What Do You See When You Look On the Table?
by Tony Cooke


Someone once said, “I might pick a rosebud off a tree, and it would be a rosebud and no more. The one I love in all the world might pluck a rosebud off a tree and give it to me, and it would be a rosebud and a great deal more. The meaning would be changed because she gave it to me.”

Love Muffins – When I read the above, I was reminded of the first time Lisa made blueberry muffins for me. I had gone to her house for a visit and had taken her a candle as a gift (we were not even dating at that time, but I was starting to be interested in her). Those muffins were very special, not because they were substantively anything other than blueberry muffins, but because of what they meant to me—they symbolized the fact that she might be interested in me, too. Anyone else might have just seen plain blueberry muffins, but I saw something more than that; I saw “Love Muffins.” The muffins didn’t take the place of the relationship, but they expressed something about the relationship.

Wedding Rings – Since 1979, Lisa and I have worn wedding rings. They symbolize the bond of unity and commitment that we share. As long as the rings are an expression of our love and commitment, they are good things. But they are not a substitute for loving, paying attention to, honoring, and being kind to one another.

Flags – A flag can be another powerful symbol. One author wrote: “The story has been told of an English sailor who went ashore from his ship at a foreign port, and was wrongfully arrested on the supposition that he was involved in a murder. He was condemned to be executed by shooting.

The British consul in that country protested at the injustice of it, but failing to have the case retried, asked permission to be present at the execution. He went with the British flag folded up under his jacket. When the firing squad marched out and took position, the consul ran forward and flung his flag across the condemned man and said, ‘Shoot if you dare.’ 

It would have been an act of war to shoot upon the flag. The fabric itself could not have repelled the bullets, but what it stood for was enough! The case was reheard and the man was acquitted.”

The Golden Arches – Outside of every McDonald’s restaurant are the golden arches. The symbol does not exist unto itself, nor can it satisfy you if you’ve developed a hunger for a Big Mac. The symbol only exists to point you inside the restaurant where the food is.

With all of these symbols, there is something tangible that our senses can connect with, something we can touch or see. But in each of these cases, the symbols are only as meaningful or appreciated as the “substance” they represent.


One of the great symbols in the Christian faith is the bread and the juice that are used in celebrating Communion. Like other symbols, the bread and the juice point us to a greater reality. The emblems that you hold in your hand and partake of (representing the broken body and shed blood of the Lord Jesus Christ) are, in a sense, windows that enable us to look into and perceive spiritual realities. All of the following are from 1 Corinthians 11 where Paul taught about Communion.

1. Communion invites us to look UPWARD

Verse 23 – For I received from the Lord…

The plan of redemption came from the very heart of God, and we are dependent upon the enlightenment of Holy Spirit to understand and appreciate what Jesus accomplished for us through His death on the cross. Jesus is the author and finisher of our faith, and we look upward to Him with an attitude of praise and thanksgiving for all He’s done for us.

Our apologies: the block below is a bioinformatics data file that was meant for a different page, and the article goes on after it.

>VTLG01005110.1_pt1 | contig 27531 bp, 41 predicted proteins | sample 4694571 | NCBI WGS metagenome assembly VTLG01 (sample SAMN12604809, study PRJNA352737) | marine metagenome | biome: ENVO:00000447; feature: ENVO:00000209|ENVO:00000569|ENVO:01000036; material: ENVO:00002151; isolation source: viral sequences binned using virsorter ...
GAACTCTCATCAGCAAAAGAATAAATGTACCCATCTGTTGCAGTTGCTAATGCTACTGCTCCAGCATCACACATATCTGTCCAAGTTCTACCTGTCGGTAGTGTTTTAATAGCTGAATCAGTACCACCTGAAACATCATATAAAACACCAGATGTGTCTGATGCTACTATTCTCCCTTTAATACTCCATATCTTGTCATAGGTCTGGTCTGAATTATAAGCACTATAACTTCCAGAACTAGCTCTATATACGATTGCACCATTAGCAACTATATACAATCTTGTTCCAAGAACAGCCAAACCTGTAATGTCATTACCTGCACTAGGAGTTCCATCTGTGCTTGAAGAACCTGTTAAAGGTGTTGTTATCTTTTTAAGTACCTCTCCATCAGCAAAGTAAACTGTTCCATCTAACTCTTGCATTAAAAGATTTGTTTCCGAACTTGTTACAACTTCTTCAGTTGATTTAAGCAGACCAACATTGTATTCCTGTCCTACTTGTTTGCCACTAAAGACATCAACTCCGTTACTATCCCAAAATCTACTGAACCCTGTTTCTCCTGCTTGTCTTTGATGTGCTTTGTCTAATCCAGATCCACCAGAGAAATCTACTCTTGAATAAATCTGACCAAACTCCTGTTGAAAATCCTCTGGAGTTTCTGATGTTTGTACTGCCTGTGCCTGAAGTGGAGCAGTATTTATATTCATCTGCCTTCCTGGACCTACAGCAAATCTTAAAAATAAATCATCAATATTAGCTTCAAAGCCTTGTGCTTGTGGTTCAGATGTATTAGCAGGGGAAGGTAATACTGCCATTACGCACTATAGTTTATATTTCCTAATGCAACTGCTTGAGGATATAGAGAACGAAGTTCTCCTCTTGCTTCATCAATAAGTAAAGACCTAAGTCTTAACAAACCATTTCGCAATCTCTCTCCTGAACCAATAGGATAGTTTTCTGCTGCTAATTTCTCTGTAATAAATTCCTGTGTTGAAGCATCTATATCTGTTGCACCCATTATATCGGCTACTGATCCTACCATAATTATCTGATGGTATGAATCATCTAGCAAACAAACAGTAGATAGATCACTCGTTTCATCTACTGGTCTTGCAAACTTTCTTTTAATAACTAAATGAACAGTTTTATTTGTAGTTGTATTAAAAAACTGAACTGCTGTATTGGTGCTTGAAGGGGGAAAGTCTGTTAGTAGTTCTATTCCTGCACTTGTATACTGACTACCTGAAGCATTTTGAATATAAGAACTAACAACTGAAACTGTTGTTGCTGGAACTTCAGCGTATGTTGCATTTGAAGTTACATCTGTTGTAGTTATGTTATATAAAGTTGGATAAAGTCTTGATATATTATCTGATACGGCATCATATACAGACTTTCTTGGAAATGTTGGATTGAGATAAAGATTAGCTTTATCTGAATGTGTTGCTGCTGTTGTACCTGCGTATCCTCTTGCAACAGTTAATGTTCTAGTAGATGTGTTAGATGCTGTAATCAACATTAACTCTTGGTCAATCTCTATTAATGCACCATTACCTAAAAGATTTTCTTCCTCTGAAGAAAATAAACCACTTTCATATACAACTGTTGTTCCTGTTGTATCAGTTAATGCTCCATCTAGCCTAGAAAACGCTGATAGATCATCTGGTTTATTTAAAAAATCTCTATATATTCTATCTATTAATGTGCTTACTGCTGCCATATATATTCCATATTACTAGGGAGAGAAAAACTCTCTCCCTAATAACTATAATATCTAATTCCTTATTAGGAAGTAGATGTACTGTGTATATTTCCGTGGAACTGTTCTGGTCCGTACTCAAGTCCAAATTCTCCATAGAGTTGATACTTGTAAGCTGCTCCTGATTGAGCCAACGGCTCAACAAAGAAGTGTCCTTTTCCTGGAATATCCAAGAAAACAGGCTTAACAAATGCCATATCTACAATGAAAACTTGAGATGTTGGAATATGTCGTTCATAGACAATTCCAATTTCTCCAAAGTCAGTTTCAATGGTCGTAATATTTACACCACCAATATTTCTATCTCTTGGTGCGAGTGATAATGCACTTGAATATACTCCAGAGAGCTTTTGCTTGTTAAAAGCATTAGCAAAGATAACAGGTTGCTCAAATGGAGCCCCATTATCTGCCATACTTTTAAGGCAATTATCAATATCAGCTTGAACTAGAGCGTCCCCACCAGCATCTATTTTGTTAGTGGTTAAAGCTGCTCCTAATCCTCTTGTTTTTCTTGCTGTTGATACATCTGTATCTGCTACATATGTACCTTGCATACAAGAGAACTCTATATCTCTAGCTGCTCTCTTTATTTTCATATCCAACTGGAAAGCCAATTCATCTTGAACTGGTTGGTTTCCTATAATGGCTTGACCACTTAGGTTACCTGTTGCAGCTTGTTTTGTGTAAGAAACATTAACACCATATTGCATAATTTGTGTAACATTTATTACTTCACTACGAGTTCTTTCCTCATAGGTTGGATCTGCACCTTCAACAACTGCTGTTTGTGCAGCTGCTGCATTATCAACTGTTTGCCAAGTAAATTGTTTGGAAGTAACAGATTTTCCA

2. Communion invites us to look BACKWARD

Verses 24 and 25 – …do this in remembrance of Me.

Our faith is not based on a passing feeling or on temporary circumstances. Our faith is rooted in an historical fact: the accomplished work of what Jesus did on Calvary. Therefore, we look backward to the sacrifice that secured our salvation and made eternal life available to us.

3. Communion invites us to look FORWARD

Verse 26 – For as often as you eat this bread and drink this cup, you proclaim the Lord’s death till He comes.

Communion is not just a celebration of what happened in the past, but it’s also a proclamation about what we expect and anticipate concerning the future. Titus 2:13 says that we are, “…looking for the blessed hope and glorious appearing of our great God and Savior Jesus Christ.”

4. Communion invites us to look INWARD

Verse 28 – But let a man examine himself, and so let him eat of the bread and drink of the cup.

It’s unfortunate that many Christians have only read these verses in a negative way. Certainly, there’s a warning here, and if we have known sin in our life, we need to repent and receive God’s forgiveness—not just when we’re about to receive communion, but anytime. I believe, though, that there’s a positive side of “examining ourselves” as well. Paul didn’t say to examine yourself so you won’t eat. He said to examine yourself so you can eat. We need to examine ourselves in the light of God’s redemption and in the light of His love!

5. Communion invites us to look OUTWARD

Verse 33 – Therefore, my brethren, when you come together to eat, wait for one another.

The Corinthians were not walking in love toward one another. Paul didn’t want them to be (supposedly) honoring the Lord while they were dishonoring one another. He was encouraging them to look out for the welfare of others and be respectful toward each other as they partook of communion. After all, Jesus didn’t just die for one individual, but for all.

As you remember Jesus, may you look deeply and thoroughly! We pray that you see what He wants you to see as you look upward, backward, forward, inward, and outward.